Also, there are talks going on that the government would give relaxation to start-ups who have already had negative assessment orders.”
Days after the government announced a raft of steps to offer relief to start-ups, many of which have got the so-called angel tax notices, the Central Board of Direct Taxes (CBDT) has sent letters to principal chief commissioners of income tax, asking them to “identify the start-up cases pertaining to them and to ensure that no coercive action is taken in these cases”.
“The income-tax commissioner (co-ordination and systems) has also been directed to request all zones to kindly ensure that appeals pending in these cases, if any, are disposed of on priority,” the letter said.
Recently, CBDT member Akhilesh Ranjan said since most of the hundreds of assessment notices sent to start-ups were merely assessment ones, they would be quashed. However, in about 100 cases, where tax demand was already raised through such notices, the appeal process would be fast-tracked. The total amount of tax claims in these cases, however, hadn’t been estimated, as these were generated from various zones, he had said.
The assessment notices typically seek tax payers’ explanations on self-declared laibility.
In a substantial breather to thousands of start-ups, the government on February 19 raised the cap of funding by unlisted firms or individuals in a start-up that would be exempted from the angel tax to `25 crore from `10 crore and also relaxed a clutch of rules to ease investment flow into such entities. Investments by listed companies having a net worth above `100 crore or annual turnover of `250 crore will be exempted from any such limit, which will enable them to invest more without fears of the angel tax.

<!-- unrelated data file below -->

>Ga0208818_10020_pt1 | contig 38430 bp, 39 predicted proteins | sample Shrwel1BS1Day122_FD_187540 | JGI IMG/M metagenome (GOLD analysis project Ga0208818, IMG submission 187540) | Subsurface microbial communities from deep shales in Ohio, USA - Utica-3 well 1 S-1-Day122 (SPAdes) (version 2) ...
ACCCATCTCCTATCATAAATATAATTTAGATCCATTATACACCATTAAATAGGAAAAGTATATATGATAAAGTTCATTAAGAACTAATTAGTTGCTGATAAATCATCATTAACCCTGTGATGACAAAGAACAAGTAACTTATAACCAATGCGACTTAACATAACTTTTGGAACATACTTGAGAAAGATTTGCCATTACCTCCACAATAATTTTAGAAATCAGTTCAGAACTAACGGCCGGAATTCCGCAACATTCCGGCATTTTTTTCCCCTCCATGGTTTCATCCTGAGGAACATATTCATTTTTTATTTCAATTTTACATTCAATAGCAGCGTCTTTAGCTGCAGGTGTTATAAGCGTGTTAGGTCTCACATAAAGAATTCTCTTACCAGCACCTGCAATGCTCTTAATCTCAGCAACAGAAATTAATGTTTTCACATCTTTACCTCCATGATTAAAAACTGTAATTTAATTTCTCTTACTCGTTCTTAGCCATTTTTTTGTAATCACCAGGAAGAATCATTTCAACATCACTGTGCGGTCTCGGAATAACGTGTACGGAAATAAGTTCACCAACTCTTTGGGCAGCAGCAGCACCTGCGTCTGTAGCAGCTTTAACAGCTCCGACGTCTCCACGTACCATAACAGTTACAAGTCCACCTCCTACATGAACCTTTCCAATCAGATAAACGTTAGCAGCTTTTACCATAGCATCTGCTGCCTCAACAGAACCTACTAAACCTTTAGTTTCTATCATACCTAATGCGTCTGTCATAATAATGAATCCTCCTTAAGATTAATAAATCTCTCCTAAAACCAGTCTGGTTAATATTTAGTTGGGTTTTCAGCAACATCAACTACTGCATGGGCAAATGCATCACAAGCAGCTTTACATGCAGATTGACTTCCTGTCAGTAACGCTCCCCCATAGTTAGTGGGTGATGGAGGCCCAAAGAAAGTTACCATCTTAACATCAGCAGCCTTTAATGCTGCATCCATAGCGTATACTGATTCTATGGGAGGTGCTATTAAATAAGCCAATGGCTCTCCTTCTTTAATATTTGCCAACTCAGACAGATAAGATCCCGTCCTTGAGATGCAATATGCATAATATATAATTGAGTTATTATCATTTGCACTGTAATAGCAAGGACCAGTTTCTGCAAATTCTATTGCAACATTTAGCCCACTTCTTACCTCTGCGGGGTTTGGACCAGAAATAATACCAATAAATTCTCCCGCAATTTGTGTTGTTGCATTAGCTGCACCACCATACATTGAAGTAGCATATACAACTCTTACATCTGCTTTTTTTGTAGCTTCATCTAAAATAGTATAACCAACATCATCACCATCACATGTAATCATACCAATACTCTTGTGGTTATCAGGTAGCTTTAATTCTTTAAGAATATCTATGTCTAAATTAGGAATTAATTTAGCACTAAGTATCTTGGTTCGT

While analysts feel the latest CBDT missive is a positive step, some of them say any tax notices to start-ups must be clear on the provision under which these are issued.
Recently, after furore over its move to attach Delhi-based start-up TravelKhana’s bank account to recover `36 lakh, the CBDT clarified that its action was under a different provision of the Income Tax Act and not under the ‘angel tax’ provision. The case against TravelKhana was “under section 68 of the Income Tax Act on account of unexplained cash credits and not under section 56(2)(viib) on account of premium on shares, as has been alleged”, the CBDT said.
The angel tax is typically an impost on the extra capital raised by an unlisted firm through the issue of shares over and above their fair market value. According to Section 56(2)(viib) of the I-T Act, the excess capital so raised is treated as income and taxed accordingly. While the section was aimed at curbing money laundering, it had troubled start-ups and their investors.
To be eligible for the relief, announced recently, start-ups have to register with DPIIT and submit an undertaking, saying they are not investing in specified segments that are usually suspected to be used for money laundering unless these investments are made “in the ordinary course of business”. The undertaking would be forwarded to the CBDT to ensure that eligible start-ups don’t get angel tax notices at all. This is crucial, as 96% of start-ups that received the notices had raised below the stipulated cap of `10 crore, according to a survey of 2,396 start-ups (that were slapped with such notices) by LocalCircles and the Indian Venture Capital Association.
Nakul Saxena, director (public policy) at iSPIRT, said the latest CBDT order is “good enough” to address concerns about the angel tax. Amit Maheshwari, partner at Ashok Maheshwary and Associates, said: “This (the order) does not ablsove the start-ups from following the process prescribed under law. You need to represent properly in appeals. Also, there are talks going on that the government would give relaxation to start-ups who have already had negative assessment orders.”
Sachin Taparia, founder and chairman of LocalCircles, said: “We have also requested the CBDT to communicate to the field officers to give due consideration to the newly-rolled out Start-up India angel tax exemption certificate in the appeal process.”